Generation - Scottish National Gallery
- David Pollock
- 5 August 2014
This article is from 2014
Outstanding group show celebrating contemporary art in Scotland
That this segment of the nationwide GENERATION exhibition is showing for free during the Edinburgh Festival, in possibly the city's flagship city centre gallery space, is a great advertisement for the Scottish art scene – not because it’s a triumph of parochial tokenism, but because the quality of the work confirms that everything you have heard about Scotland’s contemporary art scene is true.
Works of resonance and conceptual vitality abound. The first a visitor sees is a new commission by Karla Black entitled ‘A Story of a Sensible Length’, a delicate hanging arrangement of white and pastel pink fabrics which on closer inspection reveal themselves to be sheets of polythene, their synthetic functionality given an implied, organic grace and dexterity by the arrangement. Elsewhere, the stylistically crude, pseudo-religious paintings of the late Steven Campbell occupy a whole room, floor to ceiling, while Rosalind Nashashibi offers a contemplative and unintentionally timely video diptych featuring two families going about their daily business in Nebraska and Palestine.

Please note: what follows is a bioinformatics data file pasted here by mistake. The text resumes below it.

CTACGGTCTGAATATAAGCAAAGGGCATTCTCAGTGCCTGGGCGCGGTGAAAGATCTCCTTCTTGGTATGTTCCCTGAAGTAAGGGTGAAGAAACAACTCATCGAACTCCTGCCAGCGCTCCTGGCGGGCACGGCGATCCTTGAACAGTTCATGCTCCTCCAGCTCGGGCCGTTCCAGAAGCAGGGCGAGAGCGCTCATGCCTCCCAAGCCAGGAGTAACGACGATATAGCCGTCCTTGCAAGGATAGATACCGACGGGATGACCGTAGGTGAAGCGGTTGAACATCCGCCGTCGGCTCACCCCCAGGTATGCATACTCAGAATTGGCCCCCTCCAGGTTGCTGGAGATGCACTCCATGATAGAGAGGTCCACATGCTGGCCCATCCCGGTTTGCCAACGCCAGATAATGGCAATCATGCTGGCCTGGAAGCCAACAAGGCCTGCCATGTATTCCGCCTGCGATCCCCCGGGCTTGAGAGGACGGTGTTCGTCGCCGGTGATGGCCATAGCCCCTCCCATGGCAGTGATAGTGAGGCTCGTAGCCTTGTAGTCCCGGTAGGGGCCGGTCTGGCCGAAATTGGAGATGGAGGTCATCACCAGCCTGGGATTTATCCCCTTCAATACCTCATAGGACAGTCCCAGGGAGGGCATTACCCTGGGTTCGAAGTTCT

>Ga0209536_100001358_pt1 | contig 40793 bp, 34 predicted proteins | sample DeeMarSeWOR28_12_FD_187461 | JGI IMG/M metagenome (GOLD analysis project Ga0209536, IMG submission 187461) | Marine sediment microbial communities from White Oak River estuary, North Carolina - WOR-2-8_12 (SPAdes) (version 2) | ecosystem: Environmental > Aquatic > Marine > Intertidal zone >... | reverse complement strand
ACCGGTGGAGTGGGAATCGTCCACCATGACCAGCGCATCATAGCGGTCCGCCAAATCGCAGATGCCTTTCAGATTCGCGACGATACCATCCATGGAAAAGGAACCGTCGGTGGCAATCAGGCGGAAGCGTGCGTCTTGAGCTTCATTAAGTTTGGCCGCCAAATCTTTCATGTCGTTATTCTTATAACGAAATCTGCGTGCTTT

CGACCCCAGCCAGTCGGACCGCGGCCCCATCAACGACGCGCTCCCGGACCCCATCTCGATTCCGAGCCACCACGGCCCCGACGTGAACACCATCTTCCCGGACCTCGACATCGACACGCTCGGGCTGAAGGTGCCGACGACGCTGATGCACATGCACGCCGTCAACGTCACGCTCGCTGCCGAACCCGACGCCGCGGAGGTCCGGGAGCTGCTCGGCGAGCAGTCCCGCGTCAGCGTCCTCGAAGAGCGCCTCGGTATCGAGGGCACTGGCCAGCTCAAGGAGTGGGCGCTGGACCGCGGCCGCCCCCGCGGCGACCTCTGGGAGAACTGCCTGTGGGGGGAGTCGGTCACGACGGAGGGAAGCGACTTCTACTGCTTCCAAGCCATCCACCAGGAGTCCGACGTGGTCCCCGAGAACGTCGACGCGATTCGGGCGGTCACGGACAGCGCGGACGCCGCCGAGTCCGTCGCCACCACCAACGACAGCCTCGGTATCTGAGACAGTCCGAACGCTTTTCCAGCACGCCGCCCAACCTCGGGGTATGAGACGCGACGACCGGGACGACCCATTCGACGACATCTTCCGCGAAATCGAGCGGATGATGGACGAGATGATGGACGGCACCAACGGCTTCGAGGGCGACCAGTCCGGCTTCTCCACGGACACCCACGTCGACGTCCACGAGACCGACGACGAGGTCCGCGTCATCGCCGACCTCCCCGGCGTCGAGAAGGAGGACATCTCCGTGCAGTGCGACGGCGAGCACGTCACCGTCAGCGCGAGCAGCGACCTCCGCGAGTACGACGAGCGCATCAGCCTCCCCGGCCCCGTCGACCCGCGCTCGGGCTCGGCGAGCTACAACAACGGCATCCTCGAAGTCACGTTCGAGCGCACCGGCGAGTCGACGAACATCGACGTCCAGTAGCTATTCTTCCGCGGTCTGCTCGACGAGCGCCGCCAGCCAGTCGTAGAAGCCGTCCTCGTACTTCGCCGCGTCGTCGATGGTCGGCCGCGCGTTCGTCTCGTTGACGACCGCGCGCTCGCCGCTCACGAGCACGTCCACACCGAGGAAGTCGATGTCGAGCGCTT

David Shrigley’s monochrome cartoon paintings and concrete-cast boots are playfully subversive as ever, Callum Innes’ ‘Exposed Paintings’ are perhaps as intriguing for their aesthetic purity as any conceptual power, and Martin Boyce’s striking ‘Our Love is Like the Rain, the Sea and the Hours’ recasts the dullest of furniture – the striplight bulb – as a series of crystalline, almost organic hanging decorations. Yet Christine Borland’s magnificent ‘L’Homme Double’ lingers longest, a collection of six artist’s imagined casts of Josef Mengele created using only dissimilar images and contradictory reports supplied by the artist, which tell us something about history and the larger perversions of it by memory.
Scottish National Gallery, 624 6200 until 2 Nov, free.